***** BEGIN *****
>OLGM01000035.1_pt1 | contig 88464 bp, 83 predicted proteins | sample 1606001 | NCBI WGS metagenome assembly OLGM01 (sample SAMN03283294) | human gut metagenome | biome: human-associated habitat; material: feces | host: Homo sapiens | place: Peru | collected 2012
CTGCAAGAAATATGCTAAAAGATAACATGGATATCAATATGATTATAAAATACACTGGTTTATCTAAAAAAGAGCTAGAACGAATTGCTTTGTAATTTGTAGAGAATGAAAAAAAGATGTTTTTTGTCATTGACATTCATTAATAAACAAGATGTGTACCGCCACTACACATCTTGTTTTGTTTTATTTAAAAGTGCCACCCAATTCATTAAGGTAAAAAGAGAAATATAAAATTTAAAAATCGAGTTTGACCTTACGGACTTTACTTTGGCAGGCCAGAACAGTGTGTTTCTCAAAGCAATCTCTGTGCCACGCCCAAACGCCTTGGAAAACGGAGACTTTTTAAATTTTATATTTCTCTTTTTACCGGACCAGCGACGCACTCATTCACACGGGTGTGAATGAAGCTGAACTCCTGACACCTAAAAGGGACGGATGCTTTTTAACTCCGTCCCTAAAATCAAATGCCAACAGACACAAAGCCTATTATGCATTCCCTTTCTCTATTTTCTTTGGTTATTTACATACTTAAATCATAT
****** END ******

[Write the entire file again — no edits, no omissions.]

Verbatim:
>OLGM01000035.1_pt1 | contig 88464 bp, 83 predicted proteins | sample 1606001 | NCBI WGS metagenome assembly OLGM01 (sample SAMN03283294) | human gut metagenome | biome: human-associated habitat; material: feces | host: Homo sapiens | place: Peru | collected 2012
CTGCAAGAAATATGCTAAAAGATAACATGGATATCAATATGATTATAAAATACACTGGTTTATCTAAAAAAGAGCTAGAACGAATTGCTTTGTAATTTGTAGAGAATGAAAAAAAGATGTTTTTTGTCATTGACATTCATTAATAAACAAGATGTGTACCGCCACTACACATCTTGTTTTGTTTTATTTAAAAGTGCCACCCAATTCATTAAGGTAAAAAGAGAAATATAAAATTTAAAAATCGAGTTTGACCTTACGGACTTTACTTTGGCAGGCCAGAACAGTGTGTTTCTCAAAGCAATCTCTGTGCCACGCCCAAACGCCTTGGAAAACGGAGACTTTTTAAATTTTATATTTCTCTTTTTACCGGACCAGCGACGCACTCATTCACACGGGTGTGAATGAAGCTGAACTCCTGACACCTAAAAGGGACGGATGCTTTTTAACTCCGTCCCTAAAATCAAATGCCAACAGACACAAAGCCTATTATGCATTCCCTTTCTCTATTTTCTTTGGTTATTTACATACTTAAATCATAT